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Wednesday, 20 April 2016

A bit of sun

Sorry for the delay in between blog postings. but as you can imagine things are still a little busy here in the BG smallholding. Each day has its moments where I still dwell of the loss my Sara and having to deal with legal aspects of informing the relevant persons/authorities in the UK of her death does not help in these circumstances. Various forms needing to be completed and sent to UK of which these now need to be seen as a priority especially as it is nearly two months since Sara's passing and that the garden has now pretty much been organised and planted for the growing season. I still am finding the strength to get through each day without her, but at times when I least expect it I hit periods of grief and can be set off by the most smallest of things. From going for a meal in town and being on my own, to trying to cut my hair alone, to watching TV when I have time alone to asking her advice as to what I should now be planting in the garden and where, to wanting to chat to her about the chicks and the eggs due for hatching all have their effect on me., but as I have said before and I will say again, I pull myself out of these periods by more work and keeping myself occupied. So now I am a slimline baldy as the combination of work and emotional stress I have lost a little weight and to avoid those embarrassing moments from where I have left tufts of hair from cutting my own hair and that 'the thatch' is receding I now shave my head.

Anyway now onto the events of the week and many there have been.

During the week and having periods of blazing sunshine and temperatures hitting the low thirties and that the concrete base now fully hardened I set about putting up the pool so that when I get overheated working in the garden I can throw myself into it to cool myself off.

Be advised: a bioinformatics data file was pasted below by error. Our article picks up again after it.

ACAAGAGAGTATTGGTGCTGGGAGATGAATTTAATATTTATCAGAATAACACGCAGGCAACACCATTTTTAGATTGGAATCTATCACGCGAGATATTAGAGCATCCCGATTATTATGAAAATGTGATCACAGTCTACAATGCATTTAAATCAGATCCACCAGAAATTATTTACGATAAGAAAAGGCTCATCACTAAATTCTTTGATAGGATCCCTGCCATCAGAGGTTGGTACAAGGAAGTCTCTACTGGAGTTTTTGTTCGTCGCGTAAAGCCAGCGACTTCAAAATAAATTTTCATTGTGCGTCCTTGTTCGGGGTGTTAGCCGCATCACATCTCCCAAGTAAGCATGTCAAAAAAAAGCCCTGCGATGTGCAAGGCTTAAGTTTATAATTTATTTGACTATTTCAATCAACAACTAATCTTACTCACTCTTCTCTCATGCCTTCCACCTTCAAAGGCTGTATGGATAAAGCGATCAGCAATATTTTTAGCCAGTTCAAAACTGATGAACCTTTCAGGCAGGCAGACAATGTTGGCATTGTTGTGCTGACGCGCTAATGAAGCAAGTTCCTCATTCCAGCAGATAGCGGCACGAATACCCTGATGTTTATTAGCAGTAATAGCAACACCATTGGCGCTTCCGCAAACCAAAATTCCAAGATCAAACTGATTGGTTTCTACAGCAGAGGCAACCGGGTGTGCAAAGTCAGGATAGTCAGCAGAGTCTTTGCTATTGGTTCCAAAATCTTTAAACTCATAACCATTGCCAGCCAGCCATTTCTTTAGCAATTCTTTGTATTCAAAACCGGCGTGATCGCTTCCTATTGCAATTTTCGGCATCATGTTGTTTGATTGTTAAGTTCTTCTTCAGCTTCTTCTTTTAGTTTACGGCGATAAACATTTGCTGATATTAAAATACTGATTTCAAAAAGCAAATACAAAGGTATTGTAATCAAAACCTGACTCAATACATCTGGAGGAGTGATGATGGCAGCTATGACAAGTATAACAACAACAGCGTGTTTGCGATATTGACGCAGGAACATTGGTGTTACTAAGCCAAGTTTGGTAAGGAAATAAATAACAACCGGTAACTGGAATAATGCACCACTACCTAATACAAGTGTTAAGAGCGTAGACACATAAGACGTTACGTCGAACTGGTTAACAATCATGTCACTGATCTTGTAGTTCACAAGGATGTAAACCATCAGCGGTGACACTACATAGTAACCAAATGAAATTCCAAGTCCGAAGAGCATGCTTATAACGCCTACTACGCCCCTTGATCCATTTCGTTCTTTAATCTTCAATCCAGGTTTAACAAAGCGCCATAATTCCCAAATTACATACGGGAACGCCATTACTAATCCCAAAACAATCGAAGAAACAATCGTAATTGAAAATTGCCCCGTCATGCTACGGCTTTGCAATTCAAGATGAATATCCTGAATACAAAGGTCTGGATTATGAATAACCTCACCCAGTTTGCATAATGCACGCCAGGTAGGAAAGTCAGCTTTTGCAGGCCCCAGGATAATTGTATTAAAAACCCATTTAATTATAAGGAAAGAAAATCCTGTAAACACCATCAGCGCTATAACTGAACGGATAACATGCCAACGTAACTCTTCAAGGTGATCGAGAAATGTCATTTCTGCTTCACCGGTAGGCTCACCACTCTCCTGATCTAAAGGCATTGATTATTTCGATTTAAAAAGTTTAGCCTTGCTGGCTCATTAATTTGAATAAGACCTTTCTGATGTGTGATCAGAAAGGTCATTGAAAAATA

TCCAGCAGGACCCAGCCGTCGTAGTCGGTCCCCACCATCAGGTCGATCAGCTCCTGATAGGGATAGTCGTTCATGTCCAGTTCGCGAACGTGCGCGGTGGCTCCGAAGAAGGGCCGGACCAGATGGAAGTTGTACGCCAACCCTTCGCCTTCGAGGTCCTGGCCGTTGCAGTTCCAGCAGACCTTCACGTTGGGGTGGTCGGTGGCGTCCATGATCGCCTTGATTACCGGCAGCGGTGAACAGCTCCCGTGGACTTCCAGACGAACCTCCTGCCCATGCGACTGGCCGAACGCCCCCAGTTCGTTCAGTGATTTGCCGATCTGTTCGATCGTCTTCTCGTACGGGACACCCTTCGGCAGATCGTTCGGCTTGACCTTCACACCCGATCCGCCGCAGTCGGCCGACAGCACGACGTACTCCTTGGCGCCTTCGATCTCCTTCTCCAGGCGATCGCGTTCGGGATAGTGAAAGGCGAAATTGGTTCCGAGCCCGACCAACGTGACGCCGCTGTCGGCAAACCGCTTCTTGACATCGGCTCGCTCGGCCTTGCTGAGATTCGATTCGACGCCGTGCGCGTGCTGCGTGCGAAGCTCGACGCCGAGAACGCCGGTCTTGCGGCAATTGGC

Pool all ready for summer 

With the high temperatures the dogs and cats have more sense than me and laze around in the shade. The goats are going out daily, being collected by either Zhamboola or Galia at just after 8am and coming back on occasionsas late as 6.30pm.

Spud finding a shady spot at the height of the day
during the days of temperatures hitting the low thirties

One day last week Millie the goat was very listless and initially I thought maybe she had the start of bloat which she has had once since being here, but as the day drew to a close it became evident that this was not the case. Leaving her overnight and having a very sleepless night in the morning she was much the same not eating and looking very dejected. After a brief call to my friend where I got the goats from, myself and my niece loaded Millie into the back of the X-trail to take her to the vets in the next village to find out that the vet was away on holiday, so back home we went. Getting back home I shouted over the wall to my neighbour and when she appeared said "Millie bolen, stomach ne robota, mozhebe telephone vet Tamanoshka" (effectively Millie ill, stomach not working (a common problem when overeating other than bloat so my friend informed me) telephone vet Tamanoshka) . Tamanoshka is the lady who has previously dealt with our neighbours livestock when they were ill and ten minutes later Tamanoshka and my neighbour Venka were buzzing the bell at the gate. Tamanoshka elegantly dressed even after cycling to my house wearing a red beret to match her red bag that contained her veterinary equipment and drugs entered with Venka Immediately Tamanoshka checked Millie's temperature which I had stated to them but saying it was 104 they could not believe, but  then realising later they only quote temperatures in Celsius not Fahrenheit. no wonder they looked shocked when I said sto i cheteri (104) and continually kept saying ne, ne (no no). Anyway after Tamanoshka injected Millie with antibiotics and vitamins Venka and I then went about giving her (Mille, not Tamanoshka) a drench of bakers yeast and water. As I held Millie, Venka carefully spooned the pungent concoction into Millies mouth. The next day Millie was much better and had started eating again  and although easy to handle to allow Tamanoshka to give her antibiotics and vitamins, the opposite was the case when Venka and I tried to gve Millie the drench. On day two and more so on day three I think I ended up having more on me than what went down Millie's throat during the process, Thankfully Millie is back to her normal self going out each morning with Tilly with the goatherd and returning back late in the evening.